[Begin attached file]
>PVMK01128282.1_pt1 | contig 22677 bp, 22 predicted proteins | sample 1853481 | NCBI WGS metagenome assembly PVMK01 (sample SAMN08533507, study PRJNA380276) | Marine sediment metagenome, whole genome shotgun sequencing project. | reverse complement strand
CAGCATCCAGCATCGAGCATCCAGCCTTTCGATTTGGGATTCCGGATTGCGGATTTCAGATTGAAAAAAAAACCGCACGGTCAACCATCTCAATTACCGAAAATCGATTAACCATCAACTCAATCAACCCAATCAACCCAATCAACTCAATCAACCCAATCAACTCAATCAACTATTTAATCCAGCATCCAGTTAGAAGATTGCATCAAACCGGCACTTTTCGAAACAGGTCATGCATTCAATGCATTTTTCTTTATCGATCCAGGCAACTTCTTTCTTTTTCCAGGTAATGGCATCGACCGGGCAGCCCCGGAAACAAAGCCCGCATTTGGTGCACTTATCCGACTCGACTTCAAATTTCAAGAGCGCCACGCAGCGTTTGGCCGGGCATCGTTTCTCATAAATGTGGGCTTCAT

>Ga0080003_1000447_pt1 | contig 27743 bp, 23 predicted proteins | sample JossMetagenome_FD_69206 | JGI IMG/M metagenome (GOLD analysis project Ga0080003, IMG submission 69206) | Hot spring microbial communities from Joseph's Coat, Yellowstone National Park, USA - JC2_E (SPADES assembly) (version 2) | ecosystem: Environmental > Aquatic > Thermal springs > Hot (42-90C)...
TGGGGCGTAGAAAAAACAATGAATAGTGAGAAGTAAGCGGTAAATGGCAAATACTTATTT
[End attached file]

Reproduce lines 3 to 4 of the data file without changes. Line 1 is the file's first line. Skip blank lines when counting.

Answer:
>Ga0080003_1000447_pt1 | contig 27743 bp, 23 predicted proteins | sample JossMetagenome_FD_69206 | JGI IMG/M metagenome (GOLD analysis project Ga0080003, IMG submission 69206) | Hot spring microbial communities from Joseph's Coat, Yellowstone National Park, USA - JC2_E (SPADES assembly) (version 2) | ecosystem: Environmental > Aquatic > Thermal springs > Hot (42-90C)...
TGGGGCGTAGAAAAAACAATGAATAGTGAGAAGTAAGCGGTAAATGGCAAATACTTATTT